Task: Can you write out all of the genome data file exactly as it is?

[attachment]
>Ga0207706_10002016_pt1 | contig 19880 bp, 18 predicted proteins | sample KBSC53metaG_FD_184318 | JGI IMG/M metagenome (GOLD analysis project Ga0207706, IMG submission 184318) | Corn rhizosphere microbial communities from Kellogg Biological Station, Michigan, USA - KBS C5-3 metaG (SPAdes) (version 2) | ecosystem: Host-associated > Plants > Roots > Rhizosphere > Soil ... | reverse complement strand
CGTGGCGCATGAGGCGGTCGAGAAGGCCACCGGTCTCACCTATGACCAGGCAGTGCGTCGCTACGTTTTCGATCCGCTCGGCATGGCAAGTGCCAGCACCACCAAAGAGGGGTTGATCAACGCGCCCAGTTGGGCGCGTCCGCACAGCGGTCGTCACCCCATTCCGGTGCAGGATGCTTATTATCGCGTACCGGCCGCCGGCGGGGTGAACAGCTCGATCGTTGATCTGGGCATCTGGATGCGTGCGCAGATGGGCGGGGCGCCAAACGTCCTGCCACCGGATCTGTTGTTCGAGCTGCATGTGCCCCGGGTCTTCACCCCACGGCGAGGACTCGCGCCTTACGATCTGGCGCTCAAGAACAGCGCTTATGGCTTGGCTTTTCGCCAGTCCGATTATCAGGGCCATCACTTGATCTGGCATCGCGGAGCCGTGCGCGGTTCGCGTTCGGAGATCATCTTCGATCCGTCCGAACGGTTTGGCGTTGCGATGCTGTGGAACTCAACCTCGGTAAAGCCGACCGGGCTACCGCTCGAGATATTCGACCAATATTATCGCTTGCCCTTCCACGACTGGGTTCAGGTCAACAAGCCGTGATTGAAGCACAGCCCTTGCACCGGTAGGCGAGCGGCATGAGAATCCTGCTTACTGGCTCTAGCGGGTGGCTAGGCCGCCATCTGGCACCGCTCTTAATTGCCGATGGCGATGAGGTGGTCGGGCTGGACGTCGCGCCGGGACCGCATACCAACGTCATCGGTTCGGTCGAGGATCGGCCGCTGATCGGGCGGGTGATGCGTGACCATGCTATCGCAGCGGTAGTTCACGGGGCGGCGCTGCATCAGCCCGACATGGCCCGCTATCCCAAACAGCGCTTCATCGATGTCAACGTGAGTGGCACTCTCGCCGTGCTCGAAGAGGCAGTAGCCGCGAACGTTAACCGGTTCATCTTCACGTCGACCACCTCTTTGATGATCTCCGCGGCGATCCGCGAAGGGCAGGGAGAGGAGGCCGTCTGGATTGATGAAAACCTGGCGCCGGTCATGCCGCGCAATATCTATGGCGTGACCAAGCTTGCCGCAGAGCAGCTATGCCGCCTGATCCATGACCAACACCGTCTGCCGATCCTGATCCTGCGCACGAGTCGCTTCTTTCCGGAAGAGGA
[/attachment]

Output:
>Ga0207706_10002016_pt1 | contig 19880 bp, 18 predicted proteins | sample KBSC53metaG_FD_184318 | JGI IMG/M metagenome (GOLD analysis project Ga0207706, IMG submission 184318) | Corn rhizosphere microbial communities from Kellogg Biological Station, Michigan, USA - KBS C5-3 metaG (SPAdes) (version 2) | ecosystem: Host-associated > Plants > Roots > Rhizosphere > Soil ... | reverse complement strand
CGTGGCGCATGAGGCGGTCGAGAAGGCCACCGGTCTCACCTATGACCAGGCAGTGCGTCGCTACGTTTTCGATCCGCTCGGCATGGCAAGTGCCAGCACCACCAAAGAGGGGTTGATCAACGCGCCCAGTTGGGCGCGTCCGCACAGCGGTCGTCACCCCATTCCGGTGCAGGATGCTTATTATCGCGTACCGGCCGCCGGCGGGGTGAACAGCTCGATCGTTGATCTGGGCATCTGGATGCGTGCGCAGATGGGCGGGGCGCCAAACGTCCTGCCACCGGATCTGTTGTTCGAGCTGCATGTGCCCCGGGTCTTCACCCCACGGCGAGGACTCGCGCCTTACGATCTGGCGCTCAAGAACAGCGCTTATGGCTTGGCTTTTCGCCAGTCCGATTATCAGGGCCATCACTTGATCTGGCATCGCGGAGCCGTGCGCGGTTCGCGTTCGGAGATCATCTTCGATCCGTCCGAACGGTTTGGCGTTGCGATGCTGTGGAACTCAACCTCGGTAAAGCCGACCGGGCTACCGCTCGAGATATTCGACCAATATTATCGCTTGCCCTTCCACGACTGGGTTCAGGTCAACAAGCCGTGATTGAAGCACAGCCCTTGCACCGGTAGGCGAGCGGCATGAGAATCCTGCTTACTGGCTCTAGCGGGTGGCTAGGCCGCCATCTGGCACCGCTCTTAATTGCCGATGGCGATGAGGTGGTCGGGCTGGACGTCGCGCCGGGACCGCATACCAACGTCATCGGTTCGGTCGAGGATCGGCCGCTGATCGGGCGGGTGATGCGTGACCATGCTATCGCAGCGGTAGTTCACGGGGCGGCGCTGCATCAGCCCGACATGGCCCGCTATCCCAAACAGCGCTTCATCGATGTCAACGTGAGTGGCACTCTCGCCGTGCTCGAAGAGGCAGTAGCCGCGAACGTTAACCGGTTCATCTTCACGTCGACCACCTCTTTGATGATCTCCGCGGCGATCCGCGAAGGGCAGGGAGAGGAGGCCGTCTGGATTGATGAAAACCTGGCGCCGGTCATGCCGCGCAATATCTATGGCGTGACCAAGCTTGCCGCAGAGCAGCTATGCCGCCTGATCCATGACCAACACCGTCTGCCGATCCTGATCCTGCGCACGAGTCGCTTCTTTCCGGAAGAGGA